Trade agreements are economically important and have a genuine effect when corporations utilize them to gain access to previously closed markets, but they are a political invention with economic consequences that are not always immediately apparent. The Regional Comprehensive Economic Partnership (RCEP) is no exception in that it will take years to determine which nations and businesses profited the most from this political agreement.
What investors should take notice of is that RCEP is now the second major trade agreement concentrating on Asia to be concluded without the United States. In this post, we’ll examine at RCEP, why it matters, and what it could mean for global commerce in the future.
- RCEP is Asia’s second major trade agreement to be concluded without the participation of the United States.
- China is regarded as the RCEP’s crown jewel, with the biggest economy among signatories.
- In terms of aligning economic ideologies on topics like as labor and the environment, the RCEP agreement falls short of the Comprehensive and Progressive Agreement for Trans-Pacific Partnership (CPTPP).
Overview of RCEP
The RCEP includes 15 nations, including seven from the CPTPP. The following nations signed the agreement on November 15:
- Australia (CPTPP member)
- Brunei (CPTPP member)
- Japan (CPTPP member)
- Malaysia (CPTPP member)
- New Zealand (CPTPP member)
- Singapore (CPTPP member)
- South Korea
- Vietnam (CPTPP member)
India was once member of the RCEP but has subsequently dropped out. It should be underlined that the door is open for the nation to join later. The contract covers nearly one-third of the world’s population and little under one-third of global GDP. The Brookings Institute believes that the pact will enhance global GDP by $500 billion in the next 10 years, although predictions vary greatly as with previous trade treaties. Most believe that the RCEP has the potential to contribute well over $100 billion to national earnings inside the trade block.
What Makes RCEP Different
Despite having seven CPTPP members as part of the RCEP, the RCEP is a different type of trade deal. The CPTPP went a long way to harmonize key points such as intellectual property, environment, labor, and rules around state-owned enterprises. All these areas in the CPTPP required higher standards among many signatories in order to enjoy freer trade with other members. The RCEP is silent on almost all of these points, which has been spun as a direct influence of having China involved as the largest, and arguably key, economy.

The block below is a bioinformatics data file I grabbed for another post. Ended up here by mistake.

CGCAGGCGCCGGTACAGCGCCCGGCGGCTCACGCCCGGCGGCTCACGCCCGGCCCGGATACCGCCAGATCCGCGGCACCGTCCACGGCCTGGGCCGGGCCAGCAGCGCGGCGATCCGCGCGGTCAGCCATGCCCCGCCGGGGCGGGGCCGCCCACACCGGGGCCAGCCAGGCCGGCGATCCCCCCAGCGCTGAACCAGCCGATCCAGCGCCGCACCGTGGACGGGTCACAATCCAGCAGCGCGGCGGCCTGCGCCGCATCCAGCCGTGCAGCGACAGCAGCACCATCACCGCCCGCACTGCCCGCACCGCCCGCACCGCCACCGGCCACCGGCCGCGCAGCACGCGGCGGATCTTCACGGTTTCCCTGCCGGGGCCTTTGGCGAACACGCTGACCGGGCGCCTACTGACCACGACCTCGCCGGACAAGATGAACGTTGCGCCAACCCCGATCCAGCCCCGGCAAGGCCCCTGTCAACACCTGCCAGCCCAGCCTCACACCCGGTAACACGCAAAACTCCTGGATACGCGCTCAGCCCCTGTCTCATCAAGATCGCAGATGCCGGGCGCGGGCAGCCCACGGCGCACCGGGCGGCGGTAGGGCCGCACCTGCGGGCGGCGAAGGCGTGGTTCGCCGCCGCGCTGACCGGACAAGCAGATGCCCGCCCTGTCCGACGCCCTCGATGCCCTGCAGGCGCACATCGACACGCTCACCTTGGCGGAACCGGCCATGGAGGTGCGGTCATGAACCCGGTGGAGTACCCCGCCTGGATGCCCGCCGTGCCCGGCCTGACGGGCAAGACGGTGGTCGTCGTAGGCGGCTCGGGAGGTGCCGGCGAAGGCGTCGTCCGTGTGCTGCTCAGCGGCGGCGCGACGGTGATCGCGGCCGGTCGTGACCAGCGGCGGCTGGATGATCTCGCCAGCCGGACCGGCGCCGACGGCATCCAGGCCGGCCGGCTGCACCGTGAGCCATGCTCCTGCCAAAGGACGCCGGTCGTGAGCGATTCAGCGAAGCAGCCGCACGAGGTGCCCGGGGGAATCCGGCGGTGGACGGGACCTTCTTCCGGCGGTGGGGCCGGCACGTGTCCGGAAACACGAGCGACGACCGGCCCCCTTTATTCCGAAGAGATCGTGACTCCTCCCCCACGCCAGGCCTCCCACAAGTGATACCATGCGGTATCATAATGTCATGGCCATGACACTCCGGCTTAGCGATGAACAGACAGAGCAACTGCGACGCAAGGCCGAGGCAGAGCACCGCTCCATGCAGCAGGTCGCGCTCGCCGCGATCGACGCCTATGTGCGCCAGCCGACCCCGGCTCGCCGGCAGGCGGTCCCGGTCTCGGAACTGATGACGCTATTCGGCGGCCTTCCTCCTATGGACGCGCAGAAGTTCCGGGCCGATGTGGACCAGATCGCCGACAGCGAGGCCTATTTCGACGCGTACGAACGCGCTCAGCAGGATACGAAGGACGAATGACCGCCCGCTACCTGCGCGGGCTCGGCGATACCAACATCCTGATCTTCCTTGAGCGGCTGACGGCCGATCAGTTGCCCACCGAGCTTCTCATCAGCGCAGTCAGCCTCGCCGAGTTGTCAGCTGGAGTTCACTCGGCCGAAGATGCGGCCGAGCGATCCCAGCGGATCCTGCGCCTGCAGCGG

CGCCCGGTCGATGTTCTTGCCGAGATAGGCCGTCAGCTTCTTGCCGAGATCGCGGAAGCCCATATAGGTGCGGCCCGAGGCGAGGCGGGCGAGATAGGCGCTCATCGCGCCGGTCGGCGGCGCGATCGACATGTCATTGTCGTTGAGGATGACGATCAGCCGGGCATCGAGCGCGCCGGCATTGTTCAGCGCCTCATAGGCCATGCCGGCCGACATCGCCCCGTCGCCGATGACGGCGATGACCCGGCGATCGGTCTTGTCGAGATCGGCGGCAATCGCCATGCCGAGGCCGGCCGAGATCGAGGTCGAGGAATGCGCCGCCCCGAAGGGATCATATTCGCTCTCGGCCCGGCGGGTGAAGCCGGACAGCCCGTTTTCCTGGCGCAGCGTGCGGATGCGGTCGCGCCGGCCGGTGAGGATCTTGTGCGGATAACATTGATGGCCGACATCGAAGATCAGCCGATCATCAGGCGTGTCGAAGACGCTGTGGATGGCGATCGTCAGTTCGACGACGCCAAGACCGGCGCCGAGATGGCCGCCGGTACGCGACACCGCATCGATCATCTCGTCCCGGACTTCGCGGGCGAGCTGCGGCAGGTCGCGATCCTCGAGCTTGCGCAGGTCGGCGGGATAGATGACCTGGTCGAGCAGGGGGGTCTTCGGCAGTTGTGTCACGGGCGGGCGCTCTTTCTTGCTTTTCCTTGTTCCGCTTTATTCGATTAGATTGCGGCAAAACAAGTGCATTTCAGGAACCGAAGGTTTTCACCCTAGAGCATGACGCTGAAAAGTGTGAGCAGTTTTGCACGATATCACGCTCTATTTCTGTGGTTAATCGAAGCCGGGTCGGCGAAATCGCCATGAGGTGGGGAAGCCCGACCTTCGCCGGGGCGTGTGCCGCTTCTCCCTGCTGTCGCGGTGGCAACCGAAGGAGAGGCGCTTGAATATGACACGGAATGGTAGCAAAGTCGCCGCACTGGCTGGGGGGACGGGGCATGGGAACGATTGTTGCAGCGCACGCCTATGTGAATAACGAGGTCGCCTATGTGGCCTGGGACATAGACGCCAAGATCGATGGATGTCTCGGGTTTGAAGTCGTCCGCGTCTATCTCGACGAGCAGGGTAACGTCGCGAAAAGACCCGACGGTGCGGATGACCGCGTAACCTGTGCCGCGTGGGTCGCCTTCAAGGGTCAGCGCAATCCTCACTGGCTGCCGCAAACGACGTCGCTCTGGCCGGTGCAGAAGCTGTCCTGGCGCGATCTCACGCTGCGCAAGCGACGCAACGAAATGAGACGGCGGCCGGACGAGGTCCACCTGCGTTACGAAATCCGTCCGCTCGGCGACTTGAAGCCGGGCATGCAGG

Even if this is a sign of China’s influence, the biggest win for members of the RCEP is having reduced tariffs on products that are sourced within the trading block. This means, for example, that a Japanese-designed car pulling in parts from South Korea and assembled in China can be sold in Australia without triggering tariffs based on third-country content. This sets up an incentive for the RCEP members to source more freely within their region, which should result in them trading more freely in general.
The Layers of Trade Agreements in Asia Pacific
The world of bilateral and multilateral trade agreements requires more than a few whiteboards to map out. The RCEP is China’s first multilateral agreement, but the country has a number of bilateral trade agreements, including with Australia – a country that, along with New Zealand, has a deal with every other country in the RCEP.
In these cases, the countries with more developed bilateral agreements generally keep the deeper trade ties but respect the new unified sourcing rules under the RCEP. In this sense, the RCEP still removes a country-of-origin headache from regionally sourced supply chains.
Leadership May be Shifting East
The CPTPP and RCEP are both deals that, judging solely on membership location, tilt toward Asia. Most importantly, these do not involve the United States. The United States has signed the United-States-Mexico-Canada Agreement (USMCA) that replaced NAFTA recently, but the last free trade agreement other than that was signed with Panama in 2007. The United States’ 14 free trade agreements encompass 20 countries, but only three of these countries are also members of RCEP.
The exit of the United States from the CPTPP represented a pull back for a country that once was a global champion of free trade. The inclusion of China in RCEP and the absence of the United States suggests that the Asia Pacific region is moving ahead on its own. The deals may be less comprehensive, but they are still getting done.
The Bottom Line
Lower tariffs on items supplied and traded in the area would benefit RCEP members, strengthening links between these nations. Larger economies such as China, Japan, South Korea, and Australia will likely profit the most at initially, but regional sourcing will help the whole area over time.
The most crucial point, though, is that the United States may be ceding its global trade leadership to Asia Pacific countries. Of course, this scenario may be rectified – the door to the CPTPP remains open for the US, for example – and expectations are strong that a new Biden government would do exactly that. Another thorny topic for the world economy in 2021 is whether or not that reversal occurs.
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